Jul 31


District passes emergency legislation to protect workers from COVID-19

Since May 29, 2020, when some District businesses began to reopen, many jobless workers contacted Legal Aid for advice. These workers’ concerns were two-fold: they feared being required to return to jobs that might not yet be safe, which could risk their health and the health of their household members, and yet they also feared being “reported” by their employers to the unemployment office for refusing work, which could jeopardize the unemployment benefits they needed to survive the pandemic. Black workers, immigrants, and workers with limited English proficiency reported feeling especially vulnerable. Indeed, a recent nationwide survey demonstrated that employers disproportionately retaliated against Black workers for raising safety concerns with their employers. Read more →

Jul 31


Public charge rule blocked during public health emergency

On Wednesday, July 29, 2020, a federal judge granted a preliminary injunction and temporary stay that enjoins the federal government from implementing or enforcing the public charge rule. The Trump Administration first proposed the public charge rule in September 2018. The rule would make it more difficult for immigrants to obtain legal permanent resident status if they had received or applied for federally-funded public benefits. Members of the immigrant and immigrant-allied communities – including Legal Aid – vehemently opposed the proposed rule. However, despite ongoing litigation, the public charge rule went into effect on February 24, 2020. Read more →

Jul 27


Sealing Criminal Records Is Harder Than Ever

At long last, our society has begun to reckon with the devastation that over-policing has wrought, particularly on communities of color. Many District residents have known for years that one of the costs of a police encounter can be a life-changing criminal record. Once burdened with a criminal record, individuals encounter obstacles to getting employment, housing, public assistance, and education. Sealing those records, therefore, can be invaluable. Unfortunately, even before the public health emergency, D.C. had one of the most restrictive record-sealing processes in the country. Now is the time to make criminal record sealing easier; but, in D.C., it is only getting harder. Read more →

Jul 17


Legal Aid Submits Objection to Trump Administration’s Proposed Asylum Rule

The Legal Aid Society of the District of Columbia submitted comments this week strongly opposing a U.S. Department of Justice and Homeland Security proposed rule that would severely and unfairly restrict the number of individuals who can obtain asylum relief. If implemented the rule would represent a sweeping change to the current U.S. asylum policies and processes. Among those affected will be many Legal Aid clients, including survivors of gender-based persecution, as the proposed rule would effectively eliminate gender-based persecution as a basis for asylum.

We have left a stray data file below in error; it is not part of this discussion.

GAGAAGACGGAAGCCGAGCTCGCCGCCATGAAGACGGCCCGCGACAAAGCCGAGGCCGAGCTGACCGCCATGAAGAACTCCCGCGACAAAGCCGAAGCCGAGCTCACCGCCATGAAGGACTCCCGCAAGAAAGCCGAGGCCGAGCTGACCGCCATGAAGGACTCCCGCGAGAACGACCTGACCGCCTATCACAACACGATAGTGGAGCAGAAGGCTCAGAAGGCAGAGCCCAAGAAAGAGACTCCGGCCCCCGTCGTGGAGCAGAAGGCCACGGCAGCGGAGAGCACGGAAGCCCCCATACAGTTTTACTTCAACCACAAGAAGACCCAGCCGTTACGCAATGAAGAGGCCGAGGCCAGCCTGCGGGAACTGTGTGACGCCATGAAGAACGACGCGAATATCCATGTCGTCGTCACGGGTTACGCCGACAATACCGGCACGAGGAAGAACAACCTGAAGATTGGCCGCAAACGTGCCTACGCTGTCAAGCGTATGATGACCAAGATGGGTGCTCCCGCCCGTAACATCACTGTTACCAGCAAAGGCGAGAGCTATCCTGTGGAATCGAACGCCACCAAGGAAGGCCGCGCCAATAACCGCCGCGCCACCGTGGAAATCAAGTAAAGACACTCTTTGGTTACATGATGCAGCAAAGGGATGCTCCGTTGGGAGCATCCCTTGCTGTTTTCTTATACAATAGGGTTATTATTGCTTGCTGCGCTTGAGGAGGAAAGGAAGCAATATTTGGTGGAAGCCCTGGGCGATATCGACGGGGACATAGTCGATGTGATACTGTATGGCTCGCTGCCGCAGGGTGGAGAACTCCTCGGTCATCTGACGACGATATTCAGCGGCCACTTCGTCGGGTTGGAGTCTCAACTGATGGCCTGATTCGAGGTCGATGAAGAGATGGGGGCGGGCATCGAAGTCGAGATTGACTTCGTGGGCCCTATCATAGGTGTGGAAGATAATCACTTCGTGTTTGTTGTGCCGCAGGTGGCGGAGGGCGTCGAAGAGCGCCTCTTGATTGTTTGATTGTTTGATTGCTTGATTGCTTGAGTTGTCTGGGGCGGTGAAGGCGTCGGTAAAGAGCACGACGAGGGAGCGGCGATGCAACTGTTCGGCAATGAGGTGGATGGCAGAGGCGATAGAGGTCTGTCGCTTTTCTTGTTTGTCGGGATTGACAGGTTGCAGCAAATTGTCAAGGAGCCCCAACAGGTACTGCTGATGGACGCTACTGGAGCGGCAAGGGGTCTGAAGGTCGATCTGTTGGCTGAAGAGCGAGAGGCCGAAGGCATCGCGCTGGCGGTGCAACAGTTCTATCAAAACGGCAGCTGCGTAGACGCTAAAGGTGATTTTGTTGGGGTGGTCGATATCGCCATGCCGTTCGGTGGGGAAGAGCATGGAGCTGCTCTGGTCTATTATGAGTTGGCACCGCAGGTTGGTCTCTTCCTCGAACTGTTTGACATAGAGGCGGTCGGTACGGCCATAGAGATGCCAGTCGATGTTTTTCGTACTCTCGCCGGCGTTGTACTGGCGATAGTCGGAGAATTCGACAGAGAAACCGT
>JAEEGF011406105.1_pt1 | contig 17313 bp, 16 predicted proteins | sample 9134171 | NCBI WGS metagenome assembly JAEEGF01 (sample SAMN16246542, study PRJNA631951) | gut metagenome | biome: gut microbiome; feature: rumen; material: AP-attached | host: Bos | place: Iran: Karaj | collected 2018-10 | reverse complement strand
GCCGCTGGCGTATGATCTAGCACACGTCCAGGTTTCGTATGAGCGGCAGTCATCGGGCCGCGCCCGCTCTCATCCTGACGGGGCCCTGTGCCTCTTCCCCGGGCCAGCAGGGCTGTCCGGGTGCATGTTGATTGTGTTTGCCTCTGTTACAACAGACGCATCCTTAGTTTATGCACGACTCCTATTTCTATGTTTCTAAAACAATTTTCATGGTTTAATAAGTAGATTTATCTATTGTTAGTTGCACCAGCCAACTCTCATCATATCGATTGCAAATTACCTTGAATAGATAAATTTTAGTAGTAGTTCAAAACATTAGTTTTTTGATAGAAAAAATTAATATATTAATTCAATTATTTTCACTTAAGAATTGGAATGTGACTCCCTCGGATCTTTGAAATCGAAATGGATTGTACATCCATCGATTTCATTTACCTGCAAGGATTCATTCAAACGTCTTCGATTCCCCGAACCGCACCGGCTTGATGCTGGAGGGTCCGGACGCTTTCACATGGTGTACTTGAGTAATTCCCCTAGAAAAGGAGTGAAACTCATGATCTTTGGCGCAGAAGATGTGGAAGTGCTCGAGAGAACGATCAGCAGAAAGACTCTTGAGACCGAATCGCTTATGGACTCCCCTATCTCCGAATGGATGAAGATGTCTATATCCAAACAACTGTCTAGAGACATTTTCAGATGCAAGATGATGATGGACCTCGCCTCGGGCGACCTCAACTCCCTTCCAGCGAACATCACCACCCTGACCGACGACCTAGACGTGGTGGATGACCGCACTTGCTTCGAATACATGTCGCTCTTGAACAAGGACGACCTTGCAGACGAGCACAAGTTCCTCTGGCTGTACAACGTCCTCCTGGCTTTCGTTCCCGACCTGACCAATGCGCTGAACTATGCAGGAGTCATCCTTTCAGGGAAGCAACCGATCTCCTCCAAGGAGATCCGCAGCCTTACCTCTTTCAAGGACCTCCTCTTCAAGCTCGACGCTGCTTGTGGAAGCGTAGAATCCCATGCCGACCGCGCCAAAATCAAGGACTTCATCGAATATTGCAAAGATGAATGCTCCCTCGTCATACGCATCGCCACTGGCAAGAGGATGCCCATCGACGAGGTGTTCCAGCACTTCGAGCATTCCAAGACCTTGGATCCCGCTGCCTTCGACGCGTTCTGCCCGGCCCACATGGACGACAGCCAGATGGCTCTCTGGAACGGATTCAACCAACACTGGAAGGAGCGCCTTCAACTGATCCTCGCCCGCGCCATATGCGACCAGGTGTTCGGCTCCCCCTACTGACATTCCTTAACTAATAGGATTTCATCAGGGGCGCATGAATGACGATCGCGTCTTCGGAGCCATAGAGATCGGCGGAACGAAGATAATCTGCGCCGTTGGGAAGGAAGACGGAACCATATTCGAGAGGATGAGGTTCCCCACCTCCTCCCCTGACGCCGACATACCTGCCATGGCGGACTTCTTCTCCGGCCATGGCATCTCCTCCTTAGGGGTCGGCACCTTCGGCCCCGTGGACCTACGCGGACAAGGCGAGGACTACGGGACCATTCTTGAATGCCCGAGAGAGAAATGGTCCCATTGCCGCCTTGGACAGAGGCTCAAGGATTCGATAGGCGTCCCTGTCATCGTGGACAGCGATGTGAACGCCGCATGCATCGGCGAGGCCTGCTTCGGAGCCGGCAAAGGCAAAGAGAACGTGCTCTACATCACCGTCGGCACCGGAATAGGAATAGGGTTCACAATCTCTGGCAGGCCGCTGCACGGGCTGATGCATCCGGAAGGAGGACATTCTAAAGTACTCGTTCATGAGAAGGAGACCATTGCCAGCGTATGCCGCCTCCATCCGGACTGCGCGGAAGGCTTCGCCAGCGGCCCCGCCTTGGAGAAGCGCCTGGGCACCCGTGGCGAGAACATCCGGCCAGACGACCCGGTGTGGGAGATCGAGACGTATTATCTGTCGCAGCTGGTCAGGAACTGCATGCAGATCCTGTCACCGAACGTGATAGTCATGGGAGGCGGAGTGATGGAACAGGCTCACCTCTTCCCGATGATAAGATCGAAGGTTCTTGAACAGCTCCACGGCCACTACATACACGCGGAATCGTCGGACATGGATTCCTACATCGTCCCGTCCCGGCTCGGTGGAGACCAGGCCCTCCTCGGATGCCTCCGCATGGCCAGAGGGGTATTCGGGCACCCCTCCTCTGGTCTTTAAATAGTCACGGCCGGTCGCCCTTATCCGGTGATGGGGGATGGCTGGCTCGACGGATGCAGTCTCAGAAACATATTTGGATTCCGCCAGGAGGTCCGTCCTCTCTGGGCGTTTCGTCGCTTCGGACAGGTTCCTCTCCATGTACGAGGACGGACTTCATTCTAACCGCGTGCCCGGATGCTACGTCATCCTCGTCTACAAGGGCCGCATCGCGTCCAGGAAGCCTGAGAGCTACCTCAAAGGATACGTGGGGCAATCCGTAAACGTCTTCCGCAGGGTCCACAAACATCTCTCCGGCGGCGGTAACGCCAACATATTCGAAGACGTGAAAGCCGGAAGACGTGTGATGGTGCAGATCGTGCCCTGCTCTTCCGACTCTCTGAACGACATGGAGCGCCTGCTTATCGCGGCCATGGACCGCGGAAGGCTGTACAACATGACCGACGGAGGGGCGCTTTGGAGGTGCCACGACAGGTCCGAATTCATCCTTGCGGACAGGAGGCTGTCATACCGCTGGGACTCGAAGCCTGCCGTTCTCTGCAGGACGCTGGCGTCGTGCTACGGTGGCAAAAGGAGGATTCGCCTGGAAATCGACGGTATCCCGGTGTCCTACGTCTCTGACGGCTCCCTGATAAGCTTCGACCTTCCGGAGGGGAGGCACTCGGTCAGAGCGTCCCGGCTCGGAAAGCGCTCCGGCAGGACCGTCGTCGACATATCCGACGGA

The proposed rule would effectively gut asylum relief by allowing sweeping categorical denials, severely restricting eligibility, and imposing potential bars to relief on nearly every asylum seeker. For example, adjudicators could deny relief due to persecution based on “retribution,” “interpersonal disputes,” or “private criminal acts.” The proposed rule would, therefore, effectively eliminate the ability to obtain asylum based on any private actor harm, including gang violence, intimate partner violence, or other gender-based persecution. Read more →

Jul 15


Chemonics International Announces $100,000 Donation to Legal Aid

Chemonics International, a private international development firm based in DC, announced a $100,000 commitment to Legal Aid today, as part of our Making Justice Real Campaign. It is the largest single donation in the Campaign’s 30-year history.

“Chemonics has been promoting meaningful change around the world for 45 years, but given the movement for racial justice happening in the District and around the country, we wanted to make a difference here at home,” said Jamey Butcher, President & CEO of Chemonics. Read more →

Jul 13


New Immigration Policy On International Students Is Unnecessarily Strict